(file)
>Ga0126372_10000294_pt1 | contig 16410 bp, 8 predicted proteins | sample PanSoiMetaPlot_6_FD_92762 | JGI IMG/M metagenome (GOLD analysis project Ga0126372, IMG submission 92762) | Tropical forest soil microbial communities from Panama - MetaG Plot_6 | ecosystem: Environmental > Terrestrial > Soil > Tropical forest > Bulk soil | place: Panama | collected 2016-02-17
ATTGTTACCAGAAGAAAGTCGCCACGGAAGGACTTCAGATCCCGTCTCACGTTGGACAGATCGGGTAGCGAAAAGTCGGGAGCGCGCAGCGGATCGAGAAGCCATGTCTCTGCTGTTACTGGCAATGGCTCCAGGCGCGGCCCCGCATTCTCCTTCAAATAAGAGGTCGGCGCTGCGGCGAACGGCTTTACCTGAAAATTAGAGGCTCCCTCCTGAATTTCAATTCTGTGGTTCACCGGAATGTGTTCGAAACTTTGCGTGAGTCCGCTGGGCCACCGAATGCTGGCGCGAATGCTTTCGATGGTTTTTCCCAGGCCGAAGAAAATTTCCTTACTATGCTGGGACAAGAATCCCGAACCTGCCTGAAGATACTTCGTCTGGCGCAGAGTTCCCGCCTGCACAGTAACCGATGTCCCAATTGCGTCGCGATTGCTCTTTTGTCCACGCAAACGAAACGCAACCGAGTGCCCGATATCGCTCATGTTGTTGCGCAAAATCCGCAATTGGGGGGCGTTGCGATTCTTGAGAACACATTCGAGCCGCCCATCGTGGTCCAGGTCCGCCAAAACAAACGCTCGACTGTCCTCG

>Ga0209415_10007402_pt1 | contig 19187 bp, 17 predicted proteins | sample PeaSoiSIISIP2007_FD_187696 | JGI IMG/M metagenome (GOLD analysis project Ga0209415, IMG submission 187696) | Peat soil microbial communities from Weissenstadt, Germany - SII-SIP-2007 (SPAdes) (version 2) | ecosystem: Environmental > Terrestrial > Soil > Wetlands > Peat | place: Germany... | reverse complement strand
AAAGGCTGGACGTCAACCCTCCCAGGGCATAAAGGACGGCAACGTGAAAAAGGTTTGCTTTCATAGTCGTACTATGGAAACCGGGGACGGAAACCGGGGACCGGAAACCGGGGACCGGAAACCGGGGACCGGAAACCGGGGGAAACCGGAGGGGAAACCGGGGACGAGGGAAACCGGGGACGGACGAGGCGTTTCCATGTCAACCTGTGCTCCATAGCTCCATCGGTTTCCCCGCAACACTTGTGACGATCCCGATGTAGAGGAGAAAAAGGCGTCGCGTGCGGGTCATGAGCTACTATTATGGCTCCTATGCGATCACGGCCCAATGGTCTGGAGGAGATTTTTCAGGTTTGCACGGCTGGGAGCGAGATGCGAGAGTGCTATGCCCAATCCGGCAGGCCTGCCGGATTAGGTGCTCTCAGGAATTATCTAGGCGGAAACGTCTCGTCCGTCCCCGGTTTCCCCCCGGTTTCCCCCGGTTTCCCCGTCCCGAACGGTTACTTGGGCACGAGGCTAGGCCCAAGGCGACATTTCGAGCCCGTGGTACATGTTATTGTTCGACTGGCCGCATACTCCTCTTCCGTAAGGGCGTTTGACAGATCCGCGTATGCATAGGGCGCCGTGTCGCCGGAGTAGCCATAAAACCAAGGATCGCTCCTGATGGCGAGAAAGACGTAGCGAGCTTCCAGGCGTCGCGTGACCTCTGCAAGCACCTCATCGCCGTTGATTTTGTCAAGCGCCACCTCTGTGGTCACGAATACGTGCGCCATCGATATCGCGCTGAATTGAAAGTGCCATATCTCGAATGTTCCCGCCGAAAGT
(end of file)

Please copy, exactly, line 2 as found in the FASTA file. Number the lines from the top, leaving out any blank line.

ATTGTTACCAGAAGAAAGTCGCCACGGAAGGACTTCAGATCCCGTCTCACGTTGGACAGATCGGGTAGCGAAAAGTCGGGAGCGCGCAGCGGATCGAGAAGCCATGTCTCTGCTGTTACTGGCAATGGCTCCAGGCGCGGCCCCGCATTCTCCTTCAAATAAGAGGTCGGCGCTGCGGCGAACGGCTTTACCTGAAAATTAGAGGCTCCCTCCTGAATTTCAATTCTGTGGTTCACCGGAATGTGTTCGAAACTTTGCGTGAGTCCGCTGGGCCACCGAATGCTGGCGCGAATGCTTTCGATGGTTTTTCCCAGGCCGAAGAAAATTTCCTTACTATGCTGGGACAAGAATCCCGAACCTGCCTGAAGATACTTCGTCTGGCGCAGAGTTCCCGCCTGCACAGTAACCGATGTCCCAATTGCGTCGCGATTGCTCTTTTGTCCACGCAAACGAAACGCAACCGAGTGCCCGATATCGCTCATGTTGTTGCGCAAAATCCGCAATTGGGGGGCGTTGCGATTCTTGAGAACACATTCGAGCCGCCCATCGTGGTCCAGGTCCGCCAAAACAAACGCTCGACTGTCCTCG